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Glossop hiker died after falling into tree and hung by rucksack straps

A Glossop businessman was strangled to death by his own rucksack when he plunged off a Spanish mountainside and became suspended in the branches of a tree, an inquest heard yesterday.

In the hours before his death sales director Graham Bateman sent a series of desperate messages to his wife saying he was lost and low on water.

The 61 year-old was found dead hours later in the hills above the Costa del Sol after posting SOS messages to his family begging for help as temperatures soared.

Stockport Coroner's Court was told the businessman, who ran a textiles company, had become lost during a lone hike in the La Concha mountains overlooking  the Mediterranean. on Saturday August 10 last year.

He was “well prepared” when he set out up the 4,000ft high mountain range. His stepson Andrew Brookes said Mr Bateman was an experienced hiker and they were in the same walking group together. 

Describing his stepdad as a “warm, funny, nice bloke” that everybody loved, Mr Brooks said that walking 20 to 30 miles a day was “nothing unusual” for the fit and active businessman.

Asked about the day of the tragedy he said: “I knew he was going because we were talking about it in our WhatsApp group and he was saying he was preparing for it (the walk).

“Later I got a message from Graham saying he had reached the top. He sent a picture saying he’d done it, but he did say it was hot.”

A few hours later he received a phone call from his mum Gillian saying that her husband had not come back to their villa.

“He had contacted her and she said it sounded like he knew he was in trouble,” Mr Brookes told the court. “He said he was in a place he knew he should not be.

“I was concerned that he had run out of water, then in another message he told my mum that was an issue. He also said he had fallen and scrapped his legs.”

Over the course of the next hour Mr Bateman sent several messages to his wife, each increasingly desperate.

“At one point he said he was sat in the shade and was staying put,” explained Mr Brookes. “But he said he felt a bit disorientated and dehydrated.”

At around 4.35pm the battery ran out on his phone, that was the last contact his wife had with him.

His concerned family had already alerted he Spanish authorities, but because of language problems there was some confusion about the rescue operation.They also contacted the British consulate in Alicante for help.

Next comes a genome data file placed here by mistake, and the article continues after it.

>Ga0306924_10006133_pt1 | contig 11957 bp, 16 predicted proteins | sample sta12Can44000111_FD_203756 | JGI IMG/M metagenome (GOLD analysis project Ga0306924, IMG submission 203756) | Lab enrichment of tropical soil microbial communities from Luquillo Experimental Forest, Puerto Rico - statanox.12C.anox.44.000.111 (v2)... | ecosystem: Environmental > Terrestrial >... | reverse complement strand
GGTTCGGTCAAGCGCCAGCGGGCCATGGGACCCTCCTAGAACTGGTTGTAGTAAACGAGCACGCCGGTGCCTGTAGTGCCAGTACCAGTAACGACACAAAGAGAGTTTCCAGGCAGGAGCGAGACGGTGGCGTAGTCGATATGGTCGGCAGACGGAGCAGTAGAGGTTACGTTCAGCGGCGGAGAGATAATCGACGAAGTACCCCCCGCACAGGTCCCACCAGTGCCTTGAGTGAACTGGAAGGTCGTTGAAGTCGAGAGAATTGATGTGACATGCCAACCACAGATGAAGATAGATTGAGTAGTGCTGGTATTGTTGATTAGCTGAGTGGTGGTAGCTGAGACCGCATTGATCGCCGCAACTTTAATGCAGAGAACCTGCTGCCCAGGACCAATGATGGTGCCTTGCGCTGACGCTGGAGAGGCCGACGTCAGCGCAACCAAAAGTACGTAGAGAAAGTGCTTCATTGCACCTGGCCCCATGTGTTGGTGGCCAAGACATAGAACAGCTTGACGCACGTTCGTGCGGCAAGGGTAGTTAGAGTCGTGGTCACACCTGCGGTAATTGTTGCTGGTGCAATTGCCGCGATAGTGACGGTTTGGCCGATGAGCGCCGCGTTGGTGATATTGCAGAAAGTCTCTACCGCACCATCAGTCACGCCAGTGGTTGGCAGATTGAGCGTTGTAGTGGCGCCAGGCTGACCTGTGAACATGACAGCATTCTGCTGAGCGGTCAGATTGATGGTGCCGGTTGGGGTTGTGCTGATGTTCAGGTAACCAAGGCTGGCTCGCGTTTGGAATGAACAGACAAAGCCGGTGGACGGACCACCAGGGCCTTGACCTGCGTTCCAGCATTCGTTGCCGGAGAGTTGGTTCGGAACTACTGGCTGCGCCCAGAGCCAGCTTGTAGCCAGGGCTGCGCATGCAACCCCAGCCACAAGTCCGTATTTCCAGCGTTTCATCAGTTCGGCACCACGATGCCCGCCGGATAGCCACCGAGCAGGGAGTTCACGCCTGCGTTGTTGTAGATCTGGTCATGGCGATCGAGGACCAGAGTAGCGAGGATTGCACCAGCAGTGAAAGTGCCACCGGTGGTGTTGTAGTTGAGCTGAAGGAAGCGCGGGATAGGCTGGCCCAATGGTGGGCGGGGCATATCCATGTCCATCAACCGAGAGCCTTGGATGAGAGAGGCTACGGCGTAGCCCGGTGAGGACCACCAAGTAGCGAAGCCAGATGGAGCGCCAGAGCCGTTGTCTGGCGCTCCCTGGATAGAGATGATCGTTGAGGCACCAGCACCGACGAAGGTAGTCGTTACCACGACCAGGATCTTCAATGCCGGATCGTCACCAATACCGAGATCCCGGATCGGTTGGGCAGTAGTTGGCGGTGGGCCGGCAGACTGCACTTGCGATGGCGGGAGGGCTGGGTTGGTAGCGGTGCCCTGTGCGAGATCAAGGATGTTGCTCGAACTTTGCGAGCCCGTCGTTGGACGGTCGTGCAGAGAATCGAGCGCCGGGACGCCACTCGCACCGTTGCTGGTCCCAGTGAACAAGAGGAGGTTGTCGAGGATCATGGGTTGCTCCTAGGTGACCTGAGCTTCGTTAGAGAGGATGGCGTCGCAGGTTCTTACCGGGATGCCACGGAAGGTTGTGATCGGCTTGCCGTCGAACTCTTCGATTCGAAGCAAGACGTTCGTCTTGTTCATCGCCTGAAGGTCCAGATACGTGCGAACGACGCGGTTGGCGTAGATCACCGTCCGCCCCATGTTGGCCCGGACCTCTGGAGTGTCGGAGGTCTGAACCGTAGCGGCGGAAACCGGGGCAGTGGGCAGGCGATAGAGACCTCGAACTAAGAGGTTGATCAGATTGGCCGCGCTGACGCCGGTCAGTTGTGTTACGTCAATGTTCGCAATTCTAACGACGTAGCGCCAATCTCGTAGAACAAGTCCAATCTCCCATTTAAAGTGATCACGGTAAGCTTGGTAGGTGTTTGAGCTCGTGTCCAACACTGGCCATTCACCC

At one point a rescue helicopter thought they had spotted Mr Bateman as the light began to fade, but when they reached the spot on the barren mountainside there was no one there.

Mr Brookes said he boarded a plane to Spain early the next Morning, but after landing he switched on his phone he had a message from the consulate saying his step father’s body had been found.

Investigators said they believed his death was the result of a freak accident in which he had fallen from a ledge. 

Before hitting the ground his rucksack hooked on the branches of the tree with the straps wrapped around his neck. A post mortem ruled the cause of death was asphyxia due to hanging.

The couple had been on holiday near Malaga for a couple of weeks in an area is popular as a destination for locals, expats and tourists, although in summer high summer temperatures can be dangerous to walkers and cyclists.

In the past hikers unfamiliar with the terrain have become lost, especially on the way back down from the peak, but more signposts have been put up in recent years making it easier to stick to the main path.

South Manchester Coroner Chris Morris said it was a “tragic case of a man who lived life to the full”. He said Mr Bateman was obviously much loved and will be greatly missed.

“It’s clear from the evidence that over the course of the day he had somehow got lost after reaching the summit,” said Mr Morris. “He ran out of water and had suffered a fall.”

The coroner said the messages between the businessman and his wife showed that he knew he was in trouble.

He also said he shared the family’s “frustration” about the manner in which the Spanish emergency services had handled the situation.

“Very sadly Mr Bateman was not located or rescued,” he said.

“It’s clear to me he likely became disorientated, but I can only speculate that he believed he would never be found unless he took action on his own initiative.

“He has moved from the point where he was and very sadly sustained a fall.”

The coroner said medical evidence found that Mr Bateman died as a result of becoming suspended by his rucksack around his neck from a tree.

“My conclusion is this was a tragic accident,” he added.


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